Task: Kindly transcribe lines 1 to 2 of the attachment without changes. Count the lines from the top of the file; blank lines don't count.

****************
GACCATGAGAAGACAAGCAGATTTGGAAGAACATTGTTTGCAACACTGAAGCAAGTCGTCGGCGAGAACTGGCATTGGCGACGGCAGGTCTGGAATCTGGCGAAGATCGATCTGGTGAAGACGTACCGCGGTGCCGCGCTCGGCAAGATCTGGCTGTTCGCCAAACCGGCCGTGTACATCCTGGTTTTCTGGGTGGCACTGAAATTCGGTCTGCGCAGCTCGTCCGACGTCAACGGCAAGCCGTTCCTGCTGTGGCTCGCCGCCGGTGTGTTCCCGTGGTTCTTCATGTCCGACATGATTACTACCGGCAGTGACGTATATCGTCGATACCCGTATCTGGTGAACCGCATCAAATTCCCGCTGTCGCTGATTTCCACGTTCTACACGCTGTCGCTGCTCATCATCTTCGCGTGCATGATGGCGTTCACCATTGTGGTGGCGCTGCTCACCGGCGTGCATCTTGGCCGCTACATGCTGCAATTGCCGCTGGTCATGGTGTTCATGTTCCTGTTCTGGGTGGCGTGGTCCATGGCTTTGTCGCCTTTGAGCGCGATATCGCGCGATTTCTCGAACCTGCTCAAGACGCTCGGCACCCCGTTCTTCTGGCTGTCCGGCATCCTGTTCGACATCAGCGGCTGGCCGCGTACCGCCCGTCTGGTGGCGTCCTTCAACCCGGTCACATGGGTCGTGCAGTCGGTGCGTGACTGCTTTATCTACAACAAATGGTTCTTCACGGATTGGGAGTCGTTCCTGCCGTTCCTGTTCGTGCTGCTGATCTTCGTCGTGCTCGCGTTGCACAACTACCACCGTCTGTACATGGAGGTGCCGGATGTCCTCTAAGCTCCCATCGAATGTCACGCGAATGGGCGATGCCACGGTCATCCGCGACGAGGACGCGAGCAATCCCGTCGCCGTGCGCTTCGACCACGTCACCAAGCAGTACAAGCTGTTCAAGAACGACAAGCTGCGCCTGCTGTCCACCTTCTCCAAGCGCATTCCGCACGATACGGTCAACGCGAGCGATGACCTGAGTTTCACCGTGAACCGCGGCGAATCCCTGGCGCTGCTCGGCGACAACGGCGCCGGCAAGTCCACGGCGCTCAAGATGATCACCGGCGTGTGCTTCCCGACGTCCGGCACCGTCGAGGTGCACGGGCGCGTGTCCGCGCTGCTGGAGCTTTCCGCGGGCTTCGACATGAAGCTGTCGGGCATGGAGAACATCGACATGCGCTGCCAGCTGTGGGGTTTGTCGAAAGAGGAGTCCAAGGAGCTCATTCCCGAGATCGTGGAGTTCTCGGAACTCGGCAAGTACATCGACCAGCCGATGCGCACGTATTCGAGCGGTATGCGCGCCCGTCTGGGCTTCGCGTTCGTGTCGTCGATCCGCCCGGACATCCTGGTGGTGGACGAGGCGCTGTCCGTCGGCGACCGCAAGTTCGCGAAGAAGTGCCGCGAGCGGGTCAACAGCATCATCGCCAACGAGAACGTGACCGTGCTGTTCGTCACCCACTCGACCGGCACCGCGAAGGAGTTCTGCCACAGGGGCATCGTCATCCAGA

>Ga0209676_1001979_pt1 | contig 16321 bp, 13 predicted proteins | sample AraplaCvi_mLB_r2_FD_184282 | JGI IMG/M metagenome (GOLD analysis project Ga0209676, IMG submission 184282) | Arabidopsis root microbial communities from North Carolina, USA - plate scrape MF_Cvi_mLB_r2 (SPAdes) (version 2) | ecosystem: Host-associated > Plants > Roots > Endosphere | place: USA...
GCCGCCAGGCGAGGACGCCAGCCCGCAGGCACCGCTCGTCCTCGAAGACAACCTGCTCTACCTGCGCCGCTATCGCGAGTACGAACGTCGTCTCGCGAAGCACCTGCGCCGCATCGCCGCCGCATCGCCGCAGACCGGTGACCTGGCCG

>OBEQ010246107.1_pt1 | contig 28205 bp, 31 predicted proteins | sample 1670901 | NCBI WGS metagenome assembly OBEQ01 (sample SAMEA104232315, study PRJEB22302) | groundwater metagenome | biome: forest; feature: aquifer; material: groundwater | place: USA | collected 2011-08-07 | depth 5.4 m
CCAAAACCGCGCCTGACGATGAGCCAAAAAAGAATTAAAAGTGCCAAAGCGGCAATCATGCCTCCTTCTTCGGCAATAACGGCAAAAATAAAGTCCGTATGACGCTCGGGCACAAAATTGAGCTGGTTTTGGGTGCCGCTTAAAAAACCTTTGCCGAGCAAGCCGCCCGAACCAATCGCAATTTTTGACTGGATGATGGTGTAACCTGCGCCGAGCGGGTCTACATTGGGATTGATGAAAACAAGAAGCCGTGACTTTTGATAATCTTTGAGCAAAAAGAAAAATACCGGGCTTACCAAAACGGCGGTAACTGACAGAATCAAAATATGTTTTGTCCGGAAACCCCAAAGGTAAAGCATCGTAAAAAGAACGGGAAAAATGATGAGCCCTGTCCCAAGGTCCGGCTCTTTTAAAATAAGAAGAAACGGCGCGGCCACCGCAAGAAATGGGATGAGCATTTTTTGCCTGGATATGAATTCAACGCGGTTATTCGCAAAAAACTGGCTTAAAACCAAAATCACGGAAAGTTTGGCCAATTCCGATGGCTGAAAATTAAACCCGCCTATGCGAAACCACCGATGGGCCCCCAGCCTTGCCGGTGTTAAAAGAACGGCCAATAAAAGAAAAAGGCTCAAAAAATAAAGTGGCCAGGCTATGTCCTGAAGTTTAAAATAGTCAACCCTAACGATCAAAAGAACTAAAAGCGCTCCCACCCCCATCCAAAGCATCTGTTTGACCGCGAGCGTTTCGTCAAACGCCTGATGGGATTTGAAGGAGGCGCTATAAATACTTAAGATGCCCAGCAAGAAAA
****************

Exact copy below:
GACCATGAGAAGACAAGCAGATTTGGAAGAACATTGTTTGCAACACTGAAGCAAGTCGTCGGCGAGAACTGGCATTGGCGACGGCAGGTCTGGAATCTGGCGAAGATCGATCTGGTGAAGACGTACCGCGGTGCCGCGCTCGGCAAGATCTGGCTGTTCGCCAAACCGGCCGTGTACATCCTGGTTTTCTGGGTGGCACTGAAATTCGGTCTGCGCAGCTCGTCCGACGTCAACGGCAAGCCGTTCCTGCTGTGGCTCGCCGCCGGTGTGTTCCCGTGGTTCTTCATGTCCGACATGATTACTACCGGCAGTGACGTATATCGTCGATACCCGTATCTGGTGAACCGCATCAAATTCCCGCTGTCGCTGATTTCCACGTTCTACACGCTGTCGCTGCTCATCATCTTCGCGTGCATGATGGCGTTCACCATTGTGGTGGCGCTGCTCACCGGCGTGCATCTTGGCCGCTACATGCTGCAATTGCCGCTGGTCATGGTGTTCATGTTCCTGTTCTGGGTGGCGTGGTCCATGGCTTTGTCGCCTTTGAGCGCGATATCGCGCGATTTCTCGAACCTGCTCAAGACGCTCGGCACCCCGTTCTTCTGGCTGTCCGGCATCCTGTTCGACATCAGCGGCTGGCCGCGTACCGCCCGTCTGGTGGCGTCCTTCAACCCGGTCACATGGGTCGTGCAGTCGGTGCGTGACTGCTTTATCTACAACAAATGGTTCTTCACGGATTGGGAGTCGTTCCTGCCGTTCCTGTTCGTGCTGCTGATCTTCGTCGTGCTCGCGTTGCACAACTACCACCGTCTGTACATGGAGGTGCCGGATGTCCTCTAAGCTCCCATCGAATGTCACGCGAATGGGCGATGCCACGGTCATCCGCGACGAGGACGCGAGCAATCCCGTCGCCGTGCGCTTCGACCACGTCACCAAGCAGTACAAGCTGTTCAAGAACGACAAGCTGCGCCTGCTGTCCACCTTCTCCAAGCGCATTCCGCACGATACGGTCAACGCGAGCGATGACCTGAGTTTCACCGTGAACCGCGGCGAATCCCTGGCGCTGCTCGGCGACAACGGCGCCGGCAAGTCCACGGCGCTCAAGATGATCACCGGCGTGTGCTTCCCGACGTCCGGCACCGTCGAGGTGCACGGGCGCGTGTCCGCGCTGCTGGAGCTTTCCGCGGGCTTCGACATGAAGCTGTCGGGCATGGAGAACATCGACATGCGCTGCCAGCTGTGGGGTTTGTCGAAAGAGGAGTCCAAGGAGCTCATTCCCGAGATCGTGGAGTTCTCGGAACTCGGCAAGTACATCGACCAGCCGATGCGCACGTATTCGAGCGGTATGCGCGCCCGTCTGGGCTTCGCGTTCGTGTCGTCGATCCGCCCGGACATCCTGGTGGTGGACGAGGCGCTGTCCGTCGGCGACCGCAAGTTCGCGAAGAAGTGCCGCGAGCGGGTCAACAGCATCATCGCCAACGAGAACGTGACCGTGCTGTTCGTCACCCACTCGACCGGCACCGCGAAGGAGTTCTGCCACAGGGGCATCGTCATCCAGA

>Ga0209676_1001979_pt1 | contig 16321 bp, 13 predicted proteins | sample AraplaCvi_mLB_r2_FD_184282 | JGI IMG/M metagenome (GOLD analysis project Ga0209676, IMG submission 184282) | Arabidopsis root microbial communities from North Carolina, USA - plate scrape MF_Cvi_mLB_r2 (SPAdes) (version 2) | ecosystem: Host-associated > Plants > Roots > Endosphere | place: USA...